Taipei Biennial 2018 Announces Participating List

Date:2018/09/07 - 2018/11/30
Type:Press Release

Taipei Biennial 2018 Announces Participating List

7th September 2018 – Taipei: Taipei Fine Arts Museum (TFAM) is pleased to announce an international participating list of 41 participants and participating groups from 19 countries and territories for the 11th edition of the Taipei Biennial, taking place from November 17, 2018 to March 10, 2019 at Taipei Fine Arts Museum. 

Co-curated by Mali Wu and Francesco Manacorda with the title Post-Nature—A Museum as an Ecosystem, the biennial will focus on the interconnectivity of ecosystemic structures formed between humans and nature, and aims to serve as a platform for social experimentation, generating new interdisciplinary possibilities for long-lasting, community-driven, bottom-up synergies. 

Taking this title as their starting point, the curators will approach the ever-changing nature of an ecosystem to explore how this is reflected in artistic and institutional practice. The exhibition will engage with different ecosystemic models, focusing particularly on the significance of reciprocal dependency, and how this form of functioning tends towards a holistic common good. While the exhibition venue, the Taipei Fine Arts Museum, will act as the Biennial’s central nervous system, the experimental methodology of this exhibition will transform the museum into a platform for multi-disciplinary discussion, which intends to extend outward and reach multilateral resonance outside of the architectural limits of the museum.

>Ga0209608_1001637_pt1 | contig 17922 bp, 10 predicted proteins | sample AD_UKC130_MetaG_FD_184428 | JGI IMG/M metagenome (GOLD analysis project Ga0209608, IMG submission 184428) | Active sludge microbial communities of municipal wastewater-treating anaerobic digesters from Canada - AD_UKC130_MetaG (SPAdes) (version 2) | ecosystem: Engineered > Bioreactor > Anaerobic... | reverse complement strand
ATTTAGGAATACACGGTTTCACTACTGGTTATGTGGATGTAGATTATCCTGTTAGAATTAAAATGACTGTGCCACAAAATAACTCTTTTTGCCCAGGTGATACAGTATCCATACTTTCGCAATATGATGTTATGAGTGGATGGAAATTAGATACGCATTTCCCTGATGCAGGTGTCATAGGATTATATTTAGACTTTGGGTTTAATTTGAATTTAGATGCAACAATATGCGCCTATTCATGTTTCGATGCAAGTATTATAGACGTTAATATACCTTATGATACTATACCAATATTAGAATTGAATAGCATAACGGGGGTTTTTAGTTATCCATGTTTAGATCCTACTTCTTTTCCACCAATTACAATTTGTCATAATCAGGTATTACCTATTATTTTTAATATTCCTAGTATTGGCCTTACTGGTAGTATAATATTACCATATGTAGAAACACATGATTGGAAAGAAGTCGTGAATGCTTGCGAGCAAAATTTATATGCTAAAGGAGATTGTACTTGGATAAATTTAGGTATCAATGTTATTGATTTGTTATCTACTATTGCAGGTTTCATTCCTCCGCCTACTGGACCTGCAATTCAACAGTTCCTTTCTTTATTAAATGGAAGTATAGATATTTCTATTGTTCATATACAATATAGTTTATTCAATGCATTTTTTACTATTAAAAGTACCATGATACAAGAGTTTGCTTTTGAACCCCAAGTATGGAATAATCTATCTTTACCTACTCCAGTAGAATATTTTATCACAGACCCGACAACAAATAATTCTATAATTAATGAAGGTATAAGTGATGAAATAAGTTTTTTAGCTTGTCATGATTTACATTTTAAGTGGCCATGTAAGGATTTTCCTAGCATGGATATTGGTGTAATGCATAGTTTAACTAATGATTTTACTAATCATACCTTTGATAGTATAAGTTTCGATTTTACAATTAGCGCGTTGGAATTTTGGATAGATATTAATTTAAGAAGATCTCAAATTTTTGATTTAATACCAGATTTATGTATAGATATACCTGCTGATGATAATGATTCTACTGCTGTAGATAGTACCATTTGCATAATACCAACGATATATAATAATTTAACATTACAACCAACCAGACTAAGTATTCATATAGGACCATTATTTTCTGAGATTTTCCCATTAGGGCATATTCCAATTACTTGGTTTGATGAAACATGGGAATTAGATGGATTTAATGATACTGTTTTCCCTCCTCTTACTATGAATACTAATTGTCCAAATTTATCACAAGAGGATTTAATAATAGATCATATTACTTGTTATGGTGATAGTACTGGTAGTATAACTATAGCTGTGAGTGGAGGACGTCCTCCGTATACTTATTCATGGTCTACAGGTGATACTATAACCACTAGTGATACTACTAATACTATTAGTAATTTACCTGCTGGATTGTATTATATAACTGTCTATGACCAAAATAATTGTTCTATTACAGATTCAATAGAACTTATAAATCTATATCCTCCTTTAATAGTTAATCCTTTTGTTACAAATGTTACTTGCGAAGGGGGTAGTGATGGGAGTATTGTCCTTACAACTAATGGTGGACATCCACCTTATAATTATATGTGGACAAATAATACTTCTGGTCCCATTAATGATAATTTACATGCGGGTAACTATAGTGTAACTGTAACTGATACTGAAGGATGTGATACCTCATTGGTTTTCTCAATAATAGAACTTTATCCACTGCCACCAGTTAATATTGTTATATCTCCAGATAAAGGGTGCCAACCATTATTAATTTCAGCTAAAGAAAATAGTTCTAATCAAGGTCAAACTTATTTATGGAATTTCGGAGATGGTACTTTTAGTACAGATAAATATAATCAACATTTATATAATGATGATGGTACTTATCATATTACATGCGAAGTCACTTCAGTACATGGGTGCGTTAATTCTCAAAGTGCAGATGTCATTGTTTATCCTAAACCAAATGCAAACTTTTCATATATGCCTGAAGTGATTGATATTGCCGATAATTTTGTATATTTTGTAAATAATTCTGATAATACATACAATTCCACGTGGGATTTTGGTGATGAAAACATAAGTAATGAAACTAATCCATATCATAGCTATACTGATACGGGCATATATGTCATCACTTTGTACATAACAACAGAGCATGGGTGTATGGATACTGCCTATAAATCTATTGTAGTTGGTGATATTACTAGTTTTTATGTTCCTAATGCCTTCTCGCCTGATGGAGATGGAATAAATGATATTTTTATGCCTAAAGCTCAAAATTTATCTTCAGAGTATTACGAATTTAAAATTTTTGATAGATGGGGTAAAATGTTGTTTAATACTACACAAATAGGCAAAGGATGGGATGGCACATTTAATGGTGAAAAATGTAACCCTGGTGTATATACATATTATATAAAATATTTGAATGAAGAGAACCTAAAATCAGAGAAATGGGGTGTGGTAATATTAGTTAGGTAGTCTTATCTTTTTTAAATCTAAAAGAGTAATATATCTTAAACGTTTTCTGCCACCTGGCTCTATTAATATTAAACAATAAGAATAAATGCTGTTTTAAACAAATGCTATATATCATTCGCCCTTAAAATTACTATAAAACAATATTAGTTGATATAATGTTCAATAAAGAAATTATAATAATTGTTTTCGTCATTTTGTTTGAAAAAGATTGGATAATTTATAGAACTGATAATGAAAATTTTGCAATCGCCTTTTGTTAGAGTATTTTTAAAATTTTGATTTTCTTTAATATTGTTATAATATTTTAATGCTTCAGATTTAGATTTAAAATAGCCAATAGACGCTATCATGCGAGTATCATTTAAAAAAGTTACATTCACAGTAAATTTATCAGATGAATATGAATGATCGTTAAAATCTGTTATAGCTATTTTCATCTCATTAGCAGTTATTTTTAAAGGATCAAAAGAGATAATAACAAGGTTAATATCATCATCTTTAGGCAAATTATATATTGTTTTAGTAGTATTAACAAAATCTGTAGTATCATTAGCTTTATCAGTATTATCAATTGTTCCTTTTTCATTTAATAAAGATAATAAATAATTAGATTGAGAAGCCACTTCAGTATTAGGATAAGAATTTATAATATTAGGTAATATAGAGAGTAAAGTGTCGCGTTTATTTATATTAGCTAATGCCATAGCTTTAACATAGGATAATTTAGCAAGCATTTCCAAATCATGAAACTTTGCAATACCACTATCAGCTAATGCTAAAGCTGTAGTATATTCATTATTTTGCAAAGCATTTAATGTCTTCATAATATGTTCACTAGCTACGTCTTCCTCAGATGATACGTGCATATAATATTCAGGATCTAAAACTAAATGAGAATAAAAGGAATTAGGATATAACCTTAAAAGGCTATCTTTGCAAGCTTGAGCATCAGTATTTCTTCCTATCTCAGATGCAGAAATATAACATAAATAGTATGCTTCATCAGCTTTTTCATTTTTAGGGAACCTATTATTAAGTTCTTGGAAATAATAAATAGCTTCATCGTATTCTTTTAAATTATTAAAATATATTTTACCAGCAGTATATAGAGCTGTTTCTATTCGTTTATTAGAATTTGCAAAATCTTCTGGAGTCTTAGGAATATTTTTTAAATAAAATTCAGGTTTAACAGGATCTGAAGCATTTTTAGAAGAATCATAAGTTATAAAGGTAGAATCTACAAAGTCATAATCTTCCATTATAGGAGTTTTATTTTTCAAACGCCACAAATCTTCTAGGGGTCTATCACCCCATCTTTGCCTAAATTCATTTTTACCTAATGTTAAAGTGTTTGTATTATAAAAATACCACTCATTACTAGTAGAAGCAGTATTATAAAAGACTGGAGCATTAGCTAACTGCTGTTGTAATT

In Post-Nature—A Museum as an Ecosystem, the curators will use the exhibition to reconsider the museum as a social model. In the most conventional forms, exhibitions grow quickly, occupy a limited time span, and have little ability to sustain their reach, while museums instead develop slowly and organically, respond carefully to their environments and preserve their own longevity. The curators mention, if too rigidly confined by an architectural and conceptual framework, a museum can become an isolated space for art contemplation, rather than remain open to constant ecosystemic transformation, osmosis and growth. With the curatorial concept and the participating projects responding to it, this biennial aims to investigate how the museum as an institution exists as, and within, a social, cultural, economic and political ecosystem.